In an effort to expand our services, we used the initial services to get our foot in the door, hoping to expand our reach once inside. The problem was that whatever a client engaged us in, that was the bucket they kept us in. If we did their website, we were the “web folks”. If we redesigned and printed their marketing materials, we became “the printers.”

Skipping over a lot of details, at one point, our pendulum of service offerings had swung to the proposition, “hey, let us run your business.” Not surprisingly, starting as designers and later proposing that we run our clients’ businesses wasn’t a very successful approach.

I believe our journey brought us to find the right balance today. Using our technology, automation, design and business experience, we help companies with what they need — but we’re also much clearer about our approach and our goals up-front. Our business model now is really based around brand design and service design, and we’ve built several technical tools and processes that help our clients not just tell a better brand story, but also deliver a better brand experience for their clients.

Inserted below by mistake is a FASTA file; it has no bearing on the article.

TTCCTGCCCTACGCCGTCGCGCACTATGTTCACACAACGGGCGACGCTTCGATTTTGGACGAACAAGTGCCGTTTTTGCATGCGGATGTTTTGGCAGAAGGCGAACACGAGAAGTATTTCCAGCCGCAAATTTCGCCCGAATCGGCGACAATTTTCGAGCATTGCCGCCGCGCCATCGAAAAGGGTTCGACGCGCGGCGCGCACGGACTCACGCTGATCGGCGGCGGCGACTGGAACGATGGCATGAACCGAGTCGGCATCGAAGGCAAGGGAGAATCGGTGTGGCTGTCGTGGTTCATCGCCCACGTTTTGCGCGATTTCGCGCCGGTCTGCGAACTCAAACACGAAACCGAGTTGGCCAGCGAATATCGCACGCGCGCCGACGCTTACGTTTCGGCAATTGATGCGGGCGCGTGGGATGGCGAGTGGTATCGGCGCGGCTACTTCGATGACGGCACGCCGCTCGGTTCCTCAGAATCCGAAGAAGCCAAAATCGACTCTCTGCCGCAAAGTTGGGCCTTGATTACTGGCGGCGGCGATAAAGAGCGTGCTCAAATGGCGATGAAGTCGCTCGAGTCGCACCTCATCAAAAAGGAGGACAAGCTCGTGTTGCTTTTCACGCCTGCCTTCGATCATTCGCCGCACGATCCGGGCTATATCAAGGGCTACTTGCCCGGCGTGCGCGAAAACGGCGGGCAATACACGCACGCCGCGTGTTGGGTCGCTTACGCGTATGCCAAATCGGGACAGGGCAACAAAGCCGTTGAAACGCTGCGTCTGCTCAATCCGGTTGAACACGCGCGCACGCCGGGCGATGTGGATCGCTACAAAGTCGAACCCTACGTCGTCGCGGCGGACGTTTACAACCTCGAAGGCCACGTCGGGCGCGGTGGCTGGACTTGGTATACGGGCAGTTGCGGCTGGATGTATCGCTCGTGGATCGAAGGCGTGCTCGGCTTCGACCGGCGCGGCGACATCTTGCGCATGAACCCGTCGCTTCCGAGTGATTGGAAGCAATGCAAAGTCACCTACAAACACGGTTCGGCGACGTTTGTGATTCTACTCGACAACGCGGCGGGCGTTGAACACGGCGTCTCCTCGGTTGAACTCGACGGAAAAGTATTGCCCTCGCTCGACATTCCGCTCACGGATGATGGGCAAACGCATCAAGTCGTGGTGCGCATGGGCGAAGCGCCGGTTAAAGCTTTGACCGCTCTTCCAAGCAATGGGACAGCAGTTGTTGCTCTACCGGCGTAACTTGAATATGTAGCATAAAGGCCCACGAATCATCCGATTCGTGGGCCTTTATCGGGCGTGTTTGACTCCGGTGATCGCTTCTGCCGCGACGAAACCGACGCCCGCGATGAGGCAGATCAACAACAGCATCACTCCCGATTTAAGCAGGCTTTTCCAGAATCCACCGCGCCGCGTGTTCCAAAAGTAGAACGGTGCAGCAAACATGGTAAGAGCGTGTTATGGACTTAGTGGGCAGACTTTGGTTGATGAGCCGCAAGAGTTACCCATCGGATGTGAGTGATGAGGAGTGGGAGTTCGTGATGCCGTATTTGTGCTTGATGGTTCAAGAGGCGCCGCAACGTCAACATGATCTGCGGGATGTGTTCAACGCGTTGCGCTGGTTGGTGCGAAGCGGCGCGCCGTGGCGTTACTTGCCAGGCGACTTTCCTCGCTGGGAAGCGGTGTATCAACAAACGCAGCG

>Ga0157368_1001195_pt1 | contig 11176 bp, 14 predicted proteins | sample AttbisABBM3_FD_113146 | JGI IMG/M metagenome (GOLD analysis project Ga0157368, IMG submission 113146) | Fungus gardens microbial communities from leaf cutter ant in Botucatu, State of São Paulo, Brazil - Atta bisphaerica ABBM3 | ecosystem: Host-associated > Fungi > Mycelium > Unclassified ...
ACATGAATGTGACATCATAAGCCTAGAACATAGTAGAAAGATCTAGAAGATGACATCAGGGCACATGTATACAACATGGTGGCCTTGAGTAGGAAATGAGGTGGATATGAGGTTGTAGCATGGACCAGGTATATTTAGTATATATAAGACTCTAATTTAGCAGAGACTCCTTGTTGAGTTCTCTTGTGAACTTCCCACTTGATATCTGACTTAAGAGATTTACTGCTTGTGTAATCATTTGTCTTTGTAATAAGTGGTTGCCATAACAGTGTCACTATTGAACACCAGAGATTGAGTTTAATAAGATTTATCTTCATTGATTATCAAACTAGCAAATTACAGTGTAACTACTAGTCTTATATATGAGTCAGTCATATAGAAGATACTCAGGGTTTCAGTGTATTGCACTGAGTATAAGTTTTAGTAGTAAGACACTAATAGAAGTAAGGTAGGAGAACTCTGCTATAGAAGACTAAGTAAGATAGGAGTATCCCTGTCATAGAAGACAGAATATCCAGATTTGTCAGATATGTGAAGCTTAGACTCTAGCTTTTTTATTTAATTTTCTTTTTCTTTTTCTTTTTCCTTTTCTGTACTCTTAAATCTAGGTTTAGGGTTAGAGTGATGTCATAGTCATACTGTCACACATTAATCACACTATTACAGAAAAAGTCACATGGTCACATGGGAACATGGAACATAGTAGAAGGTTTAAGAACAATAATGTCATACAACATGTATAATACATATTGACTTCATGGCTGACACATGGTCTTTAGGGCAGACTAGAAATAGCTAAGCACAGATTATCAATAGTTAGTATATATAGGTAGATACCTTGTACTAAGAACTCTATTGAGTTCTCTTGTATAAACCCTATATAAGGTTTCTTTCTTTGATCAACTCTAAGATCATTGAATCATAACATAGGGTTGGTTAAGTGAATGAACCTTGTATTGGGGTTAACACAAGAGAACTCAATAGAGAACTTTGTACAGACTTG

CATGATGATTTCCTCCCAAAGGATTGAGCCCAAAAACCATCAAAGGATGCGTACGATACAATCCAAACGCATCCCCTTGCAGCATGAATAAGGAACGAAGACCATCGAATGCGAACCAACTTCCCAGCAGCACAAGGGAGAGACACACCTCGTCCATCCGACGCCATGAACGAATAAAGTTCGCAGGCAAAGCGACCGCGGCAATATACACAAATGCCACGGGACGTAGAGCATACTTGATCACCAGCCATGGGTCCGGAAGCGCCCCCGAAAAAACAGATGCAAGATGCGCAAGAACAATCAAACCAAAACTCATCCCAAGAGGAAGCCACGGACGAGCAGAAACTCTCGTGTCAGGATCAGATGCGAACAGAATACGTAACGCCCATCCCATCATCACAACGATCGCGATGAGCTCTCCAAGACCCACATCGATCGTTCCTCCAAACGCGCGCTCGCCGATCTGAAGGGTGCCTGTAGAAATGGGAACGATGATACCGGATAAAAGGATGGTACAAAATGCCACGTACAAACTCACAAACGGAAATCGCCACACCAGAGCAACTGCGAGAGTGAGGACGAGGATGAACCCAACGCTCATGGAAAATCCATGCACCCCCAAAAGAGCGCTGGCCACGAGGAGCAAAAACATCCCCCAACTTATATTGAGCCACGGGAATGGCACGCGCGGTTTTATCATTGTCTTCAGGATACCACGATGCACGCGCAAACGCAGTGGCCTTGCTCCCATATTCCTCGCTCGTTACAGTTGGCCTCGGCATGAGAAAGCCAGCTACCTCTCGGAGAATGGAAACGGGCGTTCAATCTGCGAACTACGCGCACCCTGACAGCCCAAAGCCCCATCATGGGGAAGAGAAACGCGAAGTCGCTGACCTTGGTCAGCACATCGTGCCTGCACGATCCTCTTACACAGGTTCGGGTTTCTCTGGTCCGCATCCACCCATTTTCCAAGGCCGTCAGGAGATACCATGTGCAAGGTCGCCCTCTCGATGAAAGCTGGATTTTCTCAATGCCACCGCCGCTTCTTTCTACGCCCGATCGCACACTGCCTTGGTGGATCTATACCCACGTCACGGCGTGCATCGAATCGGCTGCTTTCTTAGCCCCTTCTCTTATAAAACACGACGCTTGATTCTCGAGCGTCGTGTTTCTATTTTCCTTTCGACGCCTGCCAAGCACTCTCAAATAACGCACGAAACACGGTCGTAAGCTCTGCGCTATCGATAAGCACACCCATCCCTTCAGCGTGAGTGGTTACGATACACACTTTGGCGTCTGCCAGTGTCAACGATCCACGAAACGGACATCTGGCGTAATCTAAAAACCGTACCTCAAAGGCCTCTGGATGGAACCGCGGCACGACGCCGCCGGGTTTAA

Can you tell us a bit about your military background?

At the risk of establishing a pattern, I’d also describe my military background as “complicated.” I joined the military right out of high school in 1987, which was before the end of the Cold War. It was quite a different world back then. After my two years of various technical- and flight-related schools, I ended up in TACAMO, a top-secret squadron that has an incredible mission that continues to this day. When I served in TACAMO, it was common for people to take a break from the command by taking orders elsewhere. Because the training was so long, and the community was so tight-knit it was generally easy to get back to the squadron.